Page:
Wednesday, 24 April 2013


As I mentioned in my previous review, 2013 has not, thus far, been a good year for film. So neither mediocre reviews from film critics nor the presence of action-hero Tom Cruise were going to stop me from seeing the latest sci-fi blockbuster during opening week. What they did do, however, was provide me with those ever-so-helpful low expectations. 

As a result, Oblivion was one of the few films I’ve seen this year which succeeded in capturing my attention (i.e. it captivated me). This success was largely due to a very slow-paced start. It may have reminded me a little too much of Wall-E but it was the perfect way to begin this story, a story which actually focused on providing the thought-provoking intelligence I look for in a sci-fi film instead of on the action too many recent films have offered (with Tom Cruise, who’d have thought?). Not that there wasn’t a fair bit of pointless action in the film, but it was by no means what the film was about. 

I am not, of course, going to tell you what the film is about, but I’ll provide the setting: In the near future, aliens attack the earth. They lose the war but what’s left of the earth after the war is uninhabitable, so all surviving humans are evacuated to Titan, one of Saturn’s moons.  But Titan needs energy, which is supplied by humungous fusion reactors sucking up the earth’s oceans. Jack and Victoria are assigned to look after the drones protecting those reactors. They are the earth’s last caretakers (sound familiar?). 

Then one day Jack spots a small ship crashing to earth and goes to investigate (despite protestations from Victoria). What he finds in that ship will change everything, and I will say no more about that.

While I wouldn’t call his performance outstanding, I have no complaints about Tom Cruise in the lead role (and he appears in almost every scene). The two women who play Jack’s love interests (Andrea Riseborough and Olga Kurylenko) are very well cast and also perform commendably. The cinematography is outstanding and the score, while occasionally overwhelming, is also very good.

So if Oblivion (written and directed by Joseph Kosinski) is an intelligent, well-made and well-acted film, what are the critics on about? Well, the truth is that Oblivion has its fair share of flaws. It may be intelligent, but it’s not original, stealing ideas from many greater sci-fi films, so there is some inevitable predictability in the story (tempered by the fact that there are so MANY ideas involved, it’s impossible to predict all of them).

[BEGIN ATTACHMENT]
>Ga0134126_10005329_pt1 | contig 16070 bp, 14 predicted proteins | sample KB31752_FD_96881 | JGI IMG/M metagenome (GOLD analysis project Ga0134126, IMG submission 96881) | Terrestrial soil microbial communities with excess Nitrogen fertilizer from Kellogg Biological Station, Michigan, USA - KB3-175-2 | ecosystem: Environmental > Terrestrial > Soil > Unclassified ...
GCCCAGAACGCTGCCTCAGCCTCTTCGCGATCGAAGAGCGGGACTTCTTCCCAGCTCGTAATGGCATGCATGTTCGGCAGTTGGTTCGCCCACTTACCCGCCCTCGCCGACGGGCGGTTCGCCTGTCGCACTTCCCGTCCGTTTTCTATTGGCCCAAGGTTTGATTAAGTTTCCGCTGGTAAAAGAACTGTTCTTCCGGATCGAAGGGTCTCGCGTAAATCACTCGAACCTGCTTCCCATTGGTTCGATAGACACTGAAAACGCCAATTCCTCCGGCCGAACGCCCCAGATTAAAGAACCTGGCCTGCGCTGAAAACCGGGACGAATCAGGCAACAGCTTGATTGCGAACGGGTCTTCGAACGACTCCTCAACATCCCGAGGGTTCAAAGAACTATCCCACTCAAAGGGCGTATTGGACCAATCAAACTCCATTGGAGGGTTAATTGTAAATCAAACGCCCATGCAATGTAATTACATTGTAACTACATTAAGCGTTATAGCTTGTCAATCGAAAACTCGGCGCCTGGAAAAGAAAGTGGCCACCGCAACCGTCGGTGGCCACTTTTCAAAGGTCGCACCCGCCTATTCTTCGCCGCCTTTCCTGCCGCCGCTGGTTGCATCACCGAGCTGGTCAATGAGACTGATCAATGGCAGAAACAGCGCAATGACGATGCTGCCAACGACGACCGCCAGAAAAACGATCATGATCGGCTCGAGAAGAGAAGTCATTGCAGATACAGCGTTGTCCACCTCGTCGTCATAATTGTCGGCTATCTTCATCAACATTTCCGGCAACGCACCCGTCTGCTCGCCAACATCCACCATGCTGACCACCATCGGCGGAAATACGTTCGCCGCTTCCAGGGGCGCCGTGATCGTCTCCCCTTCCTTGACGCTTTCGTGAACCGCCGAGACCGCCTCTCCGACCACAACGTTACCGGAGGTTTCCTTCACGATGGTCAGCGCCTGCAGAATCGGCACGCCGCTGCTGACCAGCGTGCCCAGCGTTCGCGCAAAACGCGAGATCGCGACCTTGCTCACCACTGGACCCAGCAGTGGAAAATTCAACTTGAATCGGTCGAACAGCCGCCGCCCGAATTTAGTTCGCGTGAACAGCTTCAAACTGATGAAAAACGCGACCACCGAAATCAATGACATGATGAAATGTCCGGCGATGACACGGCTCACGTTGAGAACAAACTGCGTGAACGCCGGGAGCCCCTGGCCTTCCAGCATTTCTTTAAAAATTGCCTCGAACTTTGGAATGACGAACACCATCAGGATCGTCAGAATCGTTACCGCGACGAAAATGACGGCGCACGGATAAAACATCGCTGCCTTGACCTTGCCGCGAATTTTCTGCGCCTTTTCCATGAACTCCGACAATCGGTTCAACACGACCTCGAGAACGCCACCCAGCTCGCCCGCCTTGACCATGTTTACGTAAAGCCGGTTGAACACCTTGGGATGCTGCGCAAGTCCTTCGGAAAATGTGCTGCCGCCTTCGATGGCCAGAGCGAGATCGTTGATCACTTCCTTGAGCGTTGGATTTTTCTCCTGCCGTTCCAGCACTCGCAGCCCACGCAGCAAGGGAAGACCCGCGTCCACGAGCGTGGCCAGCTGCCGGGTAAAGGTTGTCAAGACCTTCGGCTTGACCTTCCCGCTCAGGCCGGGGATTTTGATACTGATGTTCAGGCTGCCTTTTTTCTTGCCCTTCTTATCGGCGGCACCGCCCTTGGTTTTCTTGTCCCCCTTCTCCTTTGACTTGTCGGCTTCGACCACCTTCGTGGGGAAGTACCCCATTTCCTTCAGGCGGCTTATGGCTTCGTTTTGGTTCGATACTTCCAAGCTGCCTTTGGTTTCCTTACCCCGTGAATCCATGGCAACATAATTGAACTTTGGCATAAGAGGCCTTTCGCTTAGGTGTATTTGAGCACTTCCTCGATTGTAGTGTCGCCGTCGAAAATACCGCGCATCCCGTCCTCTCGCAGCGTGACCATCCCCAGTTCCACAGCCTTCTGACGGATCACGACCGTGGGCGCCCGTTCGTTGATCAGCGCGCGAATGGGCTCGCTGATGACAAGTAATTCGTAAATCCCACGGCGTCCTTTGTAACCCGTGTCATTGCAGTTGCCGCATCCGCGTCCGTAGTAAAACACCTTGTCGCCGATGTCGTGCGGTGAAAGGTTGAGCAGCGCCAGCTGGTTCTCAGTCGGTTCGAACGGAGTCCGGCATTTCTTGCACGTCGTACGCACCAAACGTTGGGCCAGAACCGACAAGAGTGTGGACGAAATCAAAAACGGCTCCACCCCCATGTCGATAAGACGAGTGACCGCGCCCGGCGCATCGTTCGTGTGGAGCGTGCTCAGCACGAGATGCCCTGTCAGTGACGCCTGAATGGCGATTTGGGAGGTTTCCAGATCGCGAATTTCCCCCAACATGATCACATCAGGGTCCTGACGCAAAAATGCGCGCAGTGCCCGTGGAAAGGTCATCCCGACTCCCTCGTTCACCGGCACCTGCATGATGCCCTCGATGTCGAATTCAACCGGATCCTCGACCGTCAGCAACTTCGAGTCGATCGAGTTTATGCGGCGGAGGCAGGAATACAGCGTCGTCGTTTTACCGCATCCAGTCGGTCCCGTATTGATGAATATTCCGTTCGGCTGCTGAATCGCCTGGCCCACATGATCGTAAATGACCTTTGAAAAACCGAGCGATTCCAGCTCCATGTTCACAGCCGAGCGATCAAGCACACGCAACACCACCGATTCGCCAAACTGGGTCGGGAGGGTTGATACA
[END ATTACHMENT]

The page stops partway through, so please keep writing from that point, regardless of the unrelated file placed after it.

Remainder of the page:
Added to this is the weird ending, which either lacks the intelligence I just mentioned or I lack the intelligence to figure out how anything that happens in the last twenty minutes or so is remotely plausible. And then there’s the disappointment that comes from watching a film with thought-provoking ideas fail to give those ideas their due. In other words, the film is rather superficial and should have been better.

Nevertheless, Oblivion has much more to offer than most of what passes for sci-fi these days, including thoughts worthy of theological exploration (once enough time has passed that I can refer to the plot). In my opinion, the critics were way too hard on this film, which I am giving ***+. My mug is up.

Sunday, 21 April 2013

Olympus Has Fallen

So Katrina and I were in the neighbourhood of a theatre with time to kill and stopped to see if there was anything worth watching. There wasn't (2013 has not started well at all), but Katrina, who enjoys her action flicks, was willing to watch Olympus Has Fallen, so we did.

Let's start with the film's redeeming qualities:

Uh, well, hmmm, uh, nope, it has none.

There are some good actors trying their best, but that's nowhere near good enough. Olympus Has Fallen, the story of a terrorist takeover of the White House, is very violent, poorly written, ridiculously nationalistic and, of course, predictable. Unless you are in need of an action fix, you'll want to give this a miss. ** My mug is down.

Saturday, 6 April 2013

The Host

When a film gets panned by every major critic, including Roger Ebert (who sadly is no longer with us), I would normally stay far away, especially if those critics agree the film can only be enjoyed by twelve-year-old girls. 

But what if that film is a sci-fi written and directed by one of our more under-appreciated filmmakers? And what if that filmmaker is known by me to make only films with ‘heart’, the ‘heart’ missing in many recent films? Indeed, what if I have repeatedly praised this filmmaker for making some of the most thought-provoking films in the past twenty years (e.g. The Truman Show, Gattaca, Lord of War, In Time), regardless of how well those films are made? And what if my daughter, whose opinion I trust, has read the book on which the film is based and it, too, has its heart in the right place? Then, if I have a couple of hours to kill and there’s nothing else worth seeing at the cinema, I might, with some trepidation, take the plunge.